Tens of thousands of overseas bricklayers could come to UK

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In a shock move the government announced that potentially tens of thousands of bricklayers and masons could be given work visas.

The Government’s independent advisor on immigration is urging the Home Office to ease visa controls because of skills shortages in the construction industry.

Many have voiced their concern that the government are trying to lower wages agin much like in 2004 when many EU nationals flooded to the UK.

The Migration Advisory Committee that is advising the government said that:”These trades must be added to the UK’s shortage occupation list (SOL) to make it easier for migrants to apply for work visas to fill job vacancies”.

But the committee has rejected easing controls on all other key trades in construction so carpenters tilers plumbers, floorers, painters and decorators would not be on the list so bricklayers would be highest on the list.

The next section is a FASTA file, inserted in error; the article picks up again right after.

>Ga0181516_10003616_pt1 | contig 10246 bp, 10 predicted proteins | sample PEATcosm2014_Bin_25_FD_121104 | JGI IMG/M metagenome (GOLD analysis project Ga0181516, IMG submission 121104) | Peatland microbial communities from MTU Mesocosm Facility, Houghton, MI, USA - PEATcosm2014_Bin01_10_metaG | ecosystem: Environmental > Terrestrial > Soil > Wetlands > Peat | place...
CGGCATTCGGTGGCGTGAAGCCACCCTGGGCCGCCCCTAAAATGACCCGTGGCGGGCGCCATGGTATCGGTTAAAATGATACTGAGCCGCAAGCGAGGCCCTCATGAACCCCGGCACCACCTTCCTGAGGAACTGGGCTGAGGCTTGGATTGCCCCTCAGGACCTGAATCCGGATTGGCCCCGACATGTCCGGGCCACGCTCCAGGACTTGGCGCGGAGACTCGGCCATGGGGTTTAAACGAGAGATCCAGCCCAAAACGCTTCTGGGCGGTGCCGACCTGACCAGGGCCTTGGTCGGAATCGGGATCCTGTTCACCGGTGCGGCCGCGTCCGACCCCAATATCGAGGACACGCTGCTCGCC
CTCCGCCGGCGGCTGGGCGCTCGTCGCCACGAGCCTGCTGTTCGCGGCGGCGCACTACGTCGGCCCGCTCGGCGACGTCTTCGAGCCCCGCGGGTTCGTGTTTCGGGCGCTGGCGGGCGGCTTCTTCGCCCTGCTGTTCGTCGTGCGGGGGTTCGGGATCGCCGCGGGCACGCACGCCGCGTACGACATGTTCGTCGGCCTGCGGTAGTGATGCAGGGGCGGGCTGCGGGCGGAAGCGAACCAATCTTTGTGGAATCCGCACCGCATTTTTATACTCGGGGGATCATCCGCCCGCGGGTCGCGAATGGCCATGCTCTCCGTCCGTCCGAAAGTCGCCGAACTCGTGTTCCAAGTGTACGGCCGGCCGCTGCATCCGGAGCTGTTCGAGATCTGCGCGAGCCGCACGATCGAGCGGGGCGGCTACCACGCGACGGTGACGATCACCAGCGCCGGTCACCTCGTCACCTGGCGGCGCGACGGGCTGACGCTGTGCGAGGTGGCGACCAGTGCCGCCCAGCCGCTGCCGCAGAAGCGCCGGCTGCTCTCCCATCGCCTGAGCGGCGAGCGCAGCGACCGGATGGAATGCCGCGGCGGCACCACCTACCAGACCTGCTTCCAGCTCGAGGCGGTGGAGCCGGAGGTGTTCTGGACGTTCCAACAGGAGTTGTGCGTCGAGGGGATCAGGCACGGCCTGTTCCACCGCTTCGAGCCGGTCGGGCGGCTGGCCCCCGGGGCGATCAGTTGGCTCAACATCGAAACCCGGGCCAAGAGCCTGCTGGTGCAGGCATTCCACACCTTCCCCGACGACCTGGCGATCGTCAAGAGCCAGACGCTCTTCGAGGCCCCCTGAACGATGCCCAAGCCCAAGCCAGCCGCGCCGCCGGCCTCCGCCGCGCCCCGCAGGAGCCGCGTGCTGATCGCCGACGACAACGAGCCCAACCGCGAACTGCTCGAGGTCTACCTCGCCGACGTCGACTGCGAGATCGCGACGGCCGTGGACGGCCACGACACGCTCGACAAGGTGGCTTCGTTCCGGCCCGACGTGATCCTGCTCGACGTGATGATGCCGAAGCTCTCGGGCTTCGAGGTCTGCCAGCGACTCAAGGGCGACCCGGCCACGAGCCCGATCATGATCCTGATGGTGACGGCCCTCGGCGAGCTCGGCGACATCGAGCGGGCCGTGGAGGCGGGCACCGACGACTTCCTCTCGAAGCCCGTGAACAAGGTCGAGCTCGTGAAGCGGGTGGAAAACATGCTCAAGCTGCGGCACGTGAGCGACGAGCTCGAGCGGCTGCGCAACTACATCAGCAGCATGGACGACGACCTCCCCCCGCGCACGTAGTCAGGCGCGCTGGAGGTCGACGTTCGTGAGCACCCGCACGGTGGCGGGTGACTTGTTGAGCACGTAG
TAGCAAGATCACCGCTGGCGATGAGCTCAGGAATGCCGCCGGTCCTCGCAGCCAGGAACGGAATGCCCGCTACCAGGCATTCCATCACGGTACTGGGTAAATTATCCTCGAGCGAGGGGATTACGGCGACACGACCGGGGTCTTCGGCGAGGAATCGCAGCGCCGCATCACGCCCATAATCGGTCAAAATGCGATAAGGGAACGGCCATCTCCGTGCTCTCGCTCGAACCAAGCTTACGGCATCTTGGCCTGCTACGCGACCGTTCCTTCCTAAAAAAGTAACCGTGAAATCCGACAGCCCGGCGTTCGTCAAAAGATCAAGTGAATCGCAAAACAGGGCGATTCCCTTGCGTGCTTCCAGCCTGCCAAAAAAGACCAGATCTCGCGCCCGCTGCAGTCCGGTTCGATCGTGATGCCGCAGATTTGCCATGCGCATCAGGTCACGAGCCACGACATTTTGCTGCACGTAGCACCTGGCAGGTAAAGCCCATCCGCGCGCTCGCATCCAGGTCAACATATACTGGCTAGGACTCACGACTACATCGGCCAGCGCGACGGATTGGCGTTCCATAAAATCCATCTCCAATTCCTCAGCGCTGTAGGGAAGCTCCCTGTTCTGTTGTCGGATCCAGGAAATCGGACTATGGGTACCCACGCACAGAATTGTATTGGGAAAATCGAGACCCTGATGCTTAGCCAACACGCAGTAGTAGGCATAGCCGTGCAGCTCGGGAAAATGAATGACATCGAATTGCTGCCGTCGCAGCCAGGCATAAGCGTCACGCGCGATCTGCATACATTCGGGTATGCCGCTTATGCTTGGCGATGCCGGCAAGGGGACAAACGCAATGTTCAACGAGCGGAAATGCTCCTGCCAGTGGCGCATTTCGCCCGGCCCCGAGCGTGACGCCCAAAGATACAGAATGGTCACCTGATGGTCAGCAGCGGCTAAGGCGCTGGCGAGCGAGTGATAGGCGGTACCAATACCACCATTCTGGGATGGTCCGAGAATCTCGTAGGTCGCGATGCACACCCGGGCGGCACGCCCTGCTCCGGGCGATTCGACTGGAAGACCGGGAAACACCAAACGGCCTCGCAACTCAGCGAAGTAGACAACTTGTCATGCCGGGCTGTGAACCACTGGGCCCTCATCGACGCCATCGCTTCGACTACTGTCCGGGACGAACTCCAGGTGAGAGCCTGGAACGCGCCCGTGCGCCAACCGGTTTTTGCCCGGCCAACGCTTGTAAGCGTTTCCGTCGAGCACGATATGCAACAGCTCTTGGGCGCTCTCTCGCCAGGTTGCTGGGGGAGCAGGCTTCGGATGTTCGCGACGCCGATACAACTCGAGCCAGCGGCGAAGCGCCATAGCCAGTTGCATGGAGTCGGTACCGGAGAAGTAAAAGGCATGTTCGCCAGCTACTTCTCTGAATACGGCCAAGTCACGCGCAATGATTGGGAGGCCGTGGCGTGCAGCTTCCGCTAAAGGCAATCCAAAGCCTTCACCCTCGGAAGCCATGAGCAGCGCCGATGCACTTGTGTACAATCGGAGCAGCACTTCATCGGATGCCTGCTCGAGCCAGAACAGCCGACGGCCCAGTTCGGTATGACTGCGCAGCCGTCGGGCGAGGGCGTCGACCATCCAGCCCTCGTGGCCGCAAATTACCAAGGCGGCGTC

The MAC Committee was commissioned to consider what medium-skill occupations should be included ahead of the introduction of a points-based immigration system on 1 January 2021.

But other key construction industry roles where large contractors are concerned that skills gaps could impact on productivity have been judged not to merit special attention.

This is because the advantages of an occupation being on the SOL only apply to the Skilled Worker visa route where you must be an employee with an employer sponsor.

The research also suggests that Covid-19 may bring may back to the construction industry and may recharge the available skills pool.

Trades failing to make SOL (reason why rejected)


Roofers, roof tilers and slaters (high self employment)

Plumbers and heating and ventilating engineers (insuufficient evidence of shortages)

Carpenters and joiners (high self employment, limited evidence of shortages)

Glaziers, window fabricators and fitters (no evidence of shortages)

Floorers and wall tilers (no evidence of shortages)

Painters and decorators (no evidence of shortages)

Construction and building trades supervisors (limited evidence of shortages)

These changes came as Boris Johnson unveiled major plans to revamp the training, skills and apprenticeship system to encourage more people into practical careers like construction.

What are your thoughts as a bricklayer or mason on the proposed changes to your trade.